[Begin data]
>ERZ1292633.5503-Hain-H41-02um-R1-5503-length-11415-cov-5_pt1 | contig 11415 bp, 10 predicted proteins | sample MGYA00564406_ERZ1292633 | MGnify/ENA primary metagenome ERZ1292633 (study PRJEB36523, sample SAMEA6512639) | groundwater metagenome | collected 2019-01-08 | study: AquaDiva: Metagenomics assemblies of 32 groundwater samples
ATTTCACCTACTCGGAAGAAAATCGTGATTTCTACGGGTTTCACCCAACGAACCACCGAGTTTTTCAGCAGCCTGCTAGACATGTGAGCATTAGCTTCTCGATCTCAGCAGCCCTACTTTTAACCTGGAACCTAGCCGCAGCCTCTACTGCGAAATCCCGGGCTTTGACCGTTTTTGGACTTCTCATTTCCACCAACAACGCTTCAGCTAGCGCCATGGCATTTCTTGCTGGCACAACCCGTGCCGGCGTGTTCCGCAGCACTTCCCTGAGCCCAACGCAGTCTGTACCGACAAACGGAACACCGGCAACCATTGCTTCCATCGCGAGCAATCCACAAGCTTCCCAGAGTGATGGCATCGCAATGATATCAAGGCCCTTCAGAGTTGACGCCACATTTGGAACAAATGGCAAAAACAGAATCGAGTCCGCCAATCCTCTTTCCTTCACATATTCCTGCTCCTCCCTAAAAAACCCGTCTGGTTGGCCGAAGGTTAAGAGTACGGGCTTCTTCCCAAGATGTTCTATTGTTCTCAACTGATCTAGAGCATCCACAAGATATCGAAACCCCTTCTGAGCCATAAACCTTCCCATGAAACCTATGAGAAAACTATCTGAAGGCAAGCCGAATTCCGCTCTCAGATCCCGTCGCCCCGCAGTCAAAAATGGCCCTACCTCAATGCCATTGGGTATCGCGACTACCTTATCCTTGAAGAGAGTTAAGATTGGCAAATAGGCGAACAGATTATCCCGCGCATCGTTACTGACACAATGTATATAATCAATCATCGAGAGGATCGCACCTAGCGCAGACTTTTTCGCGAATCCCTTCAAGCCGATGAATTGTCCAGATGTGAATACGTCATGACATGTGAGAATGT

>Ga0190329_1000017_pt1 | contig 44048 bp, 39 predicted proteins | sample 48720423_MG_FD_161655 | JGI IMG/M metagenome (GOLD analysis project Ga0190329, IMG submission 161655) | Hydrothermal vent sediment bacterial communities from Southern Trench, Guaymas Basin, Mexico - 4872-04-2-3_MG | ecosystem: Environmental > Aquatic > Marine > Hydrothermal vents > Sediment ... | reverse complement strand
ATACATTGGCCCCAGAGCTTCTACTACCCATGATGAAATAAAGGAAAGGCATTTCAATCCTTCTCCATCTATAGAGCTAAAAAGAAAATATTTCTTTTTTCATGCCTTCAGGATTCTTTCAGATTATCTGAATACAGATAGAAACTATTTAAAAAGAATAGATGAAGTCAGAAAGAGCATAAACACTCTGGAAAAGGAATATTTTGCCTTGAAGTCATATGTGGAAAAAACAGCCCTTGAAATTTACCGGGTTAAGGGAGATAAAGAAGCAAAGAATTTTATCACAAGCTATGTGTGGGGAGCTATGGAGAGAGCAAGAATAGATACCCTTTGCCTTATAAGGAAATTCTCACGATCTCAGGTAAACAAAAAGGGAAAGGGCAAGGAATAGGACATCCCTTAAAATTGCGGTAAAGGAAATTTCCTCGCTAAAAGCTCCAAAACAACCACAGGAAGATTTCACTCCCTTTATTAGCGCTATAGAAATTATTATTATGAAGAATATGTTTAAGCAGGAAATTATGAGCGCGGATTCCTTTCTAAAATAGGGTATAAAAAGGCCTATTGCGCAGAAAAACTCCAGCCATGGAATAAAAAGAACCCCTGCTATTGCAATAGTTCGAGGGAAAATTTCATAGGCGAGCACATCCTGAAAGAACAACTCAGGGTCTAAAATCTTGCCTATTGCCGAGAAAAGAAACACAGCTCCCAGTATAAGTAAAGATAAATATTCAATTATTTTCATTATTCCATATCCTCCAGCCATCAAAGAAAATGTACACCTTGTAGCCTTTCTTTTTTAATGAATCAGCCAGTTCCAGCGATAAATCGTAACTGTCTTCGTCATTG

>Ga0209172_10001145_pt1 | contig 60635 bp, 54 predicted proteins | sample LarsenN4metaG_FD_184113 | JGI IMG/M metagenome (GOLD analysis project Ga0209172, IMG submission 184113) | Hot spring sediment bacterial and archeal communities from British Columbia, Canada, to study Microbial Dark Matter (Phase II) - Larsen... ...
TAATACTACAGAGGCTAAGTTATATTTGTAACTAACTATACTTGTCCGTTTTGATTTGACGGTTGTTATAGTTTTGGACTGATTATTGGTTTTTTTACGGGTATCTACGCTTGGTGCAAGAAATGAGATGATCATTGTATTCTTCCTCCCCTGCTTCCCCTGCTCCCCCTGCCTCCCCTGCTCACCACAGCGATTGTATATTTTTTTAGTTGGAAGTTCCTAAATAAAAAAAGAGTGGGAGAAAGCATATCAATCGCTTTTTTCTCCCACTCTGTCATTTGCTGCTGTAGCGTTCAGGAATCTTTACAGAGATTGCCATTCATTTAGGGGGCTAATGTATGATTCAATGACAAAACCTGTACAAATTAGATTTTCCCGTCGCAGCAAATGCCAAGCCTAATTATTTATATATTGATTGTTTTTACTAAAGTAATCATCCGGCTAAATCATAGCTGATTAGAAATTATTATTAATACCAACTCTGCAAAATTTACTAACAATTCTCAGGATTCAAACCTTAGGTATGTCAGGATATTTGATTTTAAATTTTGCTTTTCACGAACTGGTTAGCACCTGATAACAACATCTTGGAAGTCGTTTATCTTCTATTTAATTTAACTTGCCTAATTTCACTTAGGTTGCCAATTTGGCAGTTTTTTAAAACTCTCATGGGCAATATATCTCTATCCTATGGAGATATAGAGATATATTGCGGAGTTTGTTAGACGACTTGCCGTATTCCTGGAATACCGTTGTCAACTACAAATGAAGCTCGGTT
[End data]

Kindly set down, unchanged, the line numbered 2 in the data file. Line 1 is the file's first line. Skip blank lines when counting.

ATTTCACCTACTCGGAAGAAAATCGTGATTTCTACGGGTTTCACCCAACGAACCACCGAGTTTTTCAGCAGCCTGCTAGACATGTGAGCATTAGCTTCTCGATCTCAGCAGCCCTACTTTTAACCTGGAACCTAGCCGCAGCCTCTACTGCGAAATCCCGGGCTTTGACCGTTTTTGGACTTCTCATTTCCACCAACAACGCTTCAGCTAGCGCCATGGCATTTCTTGCTGGCACAACCCGTGCCGGCGTGTTCCGCAGCACTTCCCTGAGCCCAACGCAGTCTGTACCGACAAACGGAACACCGGCAACCATTGCTTCCATCGCGAGCAATCCACAAGCTTCCCAGAGTGATGGCATCGCAATGATATCAAGGCCCTTCAGAGTTGACGCCACATTTGGAACAAATGGCAAAAACAGAATCGAGTCCGCCAATCCTCTTTCCTTCACATATTCCTGCTCCTCCCTAAAAAACCCGTCTGGTTGGCCGAAGGTTAAGAGTACGGGCTTCTTCCCAAGATGTTCTATTGTTCTCAACTGATCTAGAGCATCCACAAGATATCGAAACCCCTTCTGAGCCATAAACCTTCCCATGAAACCTATGAGAAAACTATCTGAAGGCAAGCCGAATTCCGCTCTCAGATCCCGTCGCCCCGCAGTCAAAAATGGCCCTACCTCAATGCCATTGGGTATCGCGACTACCTTATCCTTGAAGAGAGTTAAGATTGGCAAATAGGCGAACAGATTATCCCGCGCATCGTTACTGACACAATGTATATAATCAATCATCGAGAGGATCGCACCTAGCGCAGACTTTTTCGCGAATCCCTTCAAGCCGATGAATTGTCCAGATGTGAATACGTCATGACATGTGAGAATGT